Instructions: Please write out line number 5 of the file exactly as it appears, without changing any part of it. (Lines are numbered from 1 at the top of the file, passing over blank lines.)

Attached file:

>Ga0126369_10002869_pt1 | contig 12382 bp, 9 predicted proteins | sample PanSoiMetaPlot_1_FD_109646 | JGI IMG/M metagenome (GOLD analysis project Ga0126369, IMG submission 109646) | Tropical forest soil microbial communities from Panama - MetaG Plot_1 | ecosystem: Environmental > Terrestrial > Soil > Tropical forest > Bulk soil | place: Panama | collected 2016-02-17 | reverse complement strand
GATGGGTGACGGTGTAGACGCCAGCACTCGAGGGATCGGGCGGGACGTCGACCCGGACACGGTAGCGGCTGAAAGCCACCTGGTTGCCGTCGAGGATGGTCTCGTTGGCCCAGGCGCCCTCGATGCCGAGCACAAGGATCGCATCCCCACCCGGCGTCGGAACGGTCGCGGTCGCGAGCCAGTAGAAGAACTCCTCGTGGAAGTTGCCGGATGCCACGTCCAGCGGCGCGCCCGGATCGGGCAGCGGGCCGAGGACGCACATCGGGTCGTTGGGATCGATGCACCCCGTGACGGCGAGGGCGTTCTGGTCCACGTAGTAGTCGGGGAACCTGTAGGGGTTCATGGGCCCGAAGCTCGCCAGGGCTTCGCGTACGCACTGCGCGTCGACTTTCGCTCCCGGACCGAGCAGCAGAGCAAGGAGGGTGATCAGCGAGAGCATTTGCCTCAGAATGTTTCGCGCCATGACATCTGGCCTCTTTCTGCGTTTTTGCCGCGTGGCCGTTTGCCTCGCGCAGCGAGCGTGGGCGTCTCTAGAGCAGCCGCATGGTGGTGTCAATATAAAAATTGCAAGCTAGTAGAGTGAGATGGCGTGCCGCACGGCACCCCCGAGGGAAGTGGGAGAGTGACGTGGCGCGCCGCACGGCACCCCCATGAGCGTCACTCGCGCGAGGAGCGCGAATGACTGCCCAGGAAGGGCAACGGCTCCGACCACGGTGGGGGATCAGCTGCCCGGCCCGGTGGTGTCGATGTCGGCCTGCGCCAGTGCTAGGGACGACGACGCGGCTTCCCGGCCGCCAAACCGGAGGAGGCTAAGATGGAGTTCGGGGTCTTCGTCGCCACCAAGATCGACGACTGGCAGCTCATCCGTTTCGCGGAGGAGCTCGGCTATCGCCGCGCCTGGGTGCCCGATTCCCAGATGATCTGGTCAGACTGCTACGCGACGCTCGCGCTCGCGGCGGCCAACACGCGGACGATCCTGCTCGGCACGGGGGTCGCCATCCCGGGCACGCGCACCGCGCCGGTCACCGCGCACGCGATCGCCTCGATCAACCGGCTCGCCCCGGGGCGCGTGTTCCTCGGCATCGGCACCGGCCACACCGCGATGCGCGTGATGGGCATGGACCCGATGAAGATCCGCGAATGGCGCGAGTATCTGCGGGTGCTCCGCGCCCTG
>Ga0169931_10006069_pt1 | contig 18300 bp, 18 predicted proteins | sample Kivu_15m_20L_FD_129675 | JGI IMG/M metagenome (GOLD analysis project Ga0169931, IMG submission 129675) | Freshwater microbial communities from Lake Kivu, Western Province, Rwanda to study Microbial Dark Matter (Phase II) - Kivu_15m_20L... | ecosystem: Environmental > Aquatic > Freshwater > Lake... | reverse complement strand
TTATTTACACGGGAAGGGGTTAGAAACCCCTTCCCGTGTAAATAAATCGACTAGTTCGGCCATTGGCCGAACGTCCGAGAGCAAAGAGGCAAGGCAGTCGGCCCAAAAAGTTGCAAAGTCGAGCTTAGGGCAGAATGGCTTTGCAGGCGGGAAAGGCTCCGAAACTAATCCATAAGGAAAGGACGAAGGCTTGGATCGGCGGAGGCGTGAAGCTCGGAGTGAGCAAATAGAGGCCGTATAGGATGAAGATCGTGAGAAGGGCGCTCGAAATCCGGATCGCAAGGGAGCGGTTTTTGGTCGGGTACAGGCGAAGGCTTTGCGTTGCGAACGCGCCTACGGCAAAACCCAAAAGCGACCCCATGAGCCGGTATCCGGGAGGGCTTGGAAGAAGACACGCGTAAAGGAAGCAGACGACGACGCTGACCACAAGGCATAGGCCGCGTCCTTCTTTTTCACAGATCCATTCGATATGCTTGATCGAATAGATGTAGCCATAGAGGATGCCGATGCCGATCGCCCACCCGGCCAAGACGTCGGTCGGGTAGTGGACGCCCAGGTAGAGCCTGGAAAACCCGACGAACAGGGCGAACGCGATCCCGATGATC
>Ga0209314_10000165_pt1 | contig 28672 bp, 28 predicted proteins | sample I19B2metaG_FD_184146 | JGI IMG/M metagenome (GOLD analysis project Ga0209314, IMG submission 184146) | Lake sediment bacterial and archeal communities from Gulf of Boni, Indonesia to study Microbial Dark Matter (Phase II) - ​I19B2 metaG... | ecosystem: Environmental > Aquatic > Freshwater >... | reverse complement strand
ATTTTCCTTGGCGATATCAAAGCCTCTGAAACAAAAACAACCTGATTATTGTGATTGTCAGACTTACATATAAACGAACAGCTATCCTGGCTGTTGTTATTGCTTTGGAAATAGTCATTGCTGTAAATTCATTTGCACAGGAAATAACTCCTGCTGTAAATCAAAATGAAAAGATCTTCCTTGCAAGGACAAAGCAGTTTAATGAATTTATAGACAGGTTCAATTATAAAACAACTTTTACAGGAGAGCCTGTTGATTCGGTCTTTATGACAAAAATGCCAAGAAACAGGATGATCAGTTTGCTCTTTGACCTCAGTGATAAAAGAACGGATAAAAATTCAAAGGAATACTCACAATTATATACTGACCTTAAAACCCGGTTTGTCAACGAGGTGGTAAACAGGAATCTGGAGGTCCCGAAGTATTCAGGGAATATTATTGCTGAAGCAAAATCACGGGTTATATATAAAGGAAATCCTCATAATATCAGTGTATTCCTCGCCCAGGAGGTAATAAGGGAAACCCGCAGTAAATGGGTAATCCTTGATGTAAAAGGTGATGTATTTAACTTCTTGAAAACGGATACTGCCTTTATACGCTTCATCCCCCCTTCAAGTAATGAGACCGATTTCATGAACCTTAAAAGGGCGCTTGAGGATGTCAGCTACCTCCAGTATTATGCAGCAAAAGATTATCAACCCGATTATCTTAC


>Ga0209314_10000165_pt1 | contig 28672 bp, 28 predicted proteins | sample I19B2metaG_FD_184146 | JGI IMG/M metagenome (GOLD analysis project Ga0209314, IMG submission 184146) | Lake sediment bacterial and archeal communities from Gulf of Boni, Indonesia to study Microbial Dark Matter (Phase II) - ​I19B2 metaG... | ecosystem: Environmental > Aquatic > Freshwater >... | reverse complement strand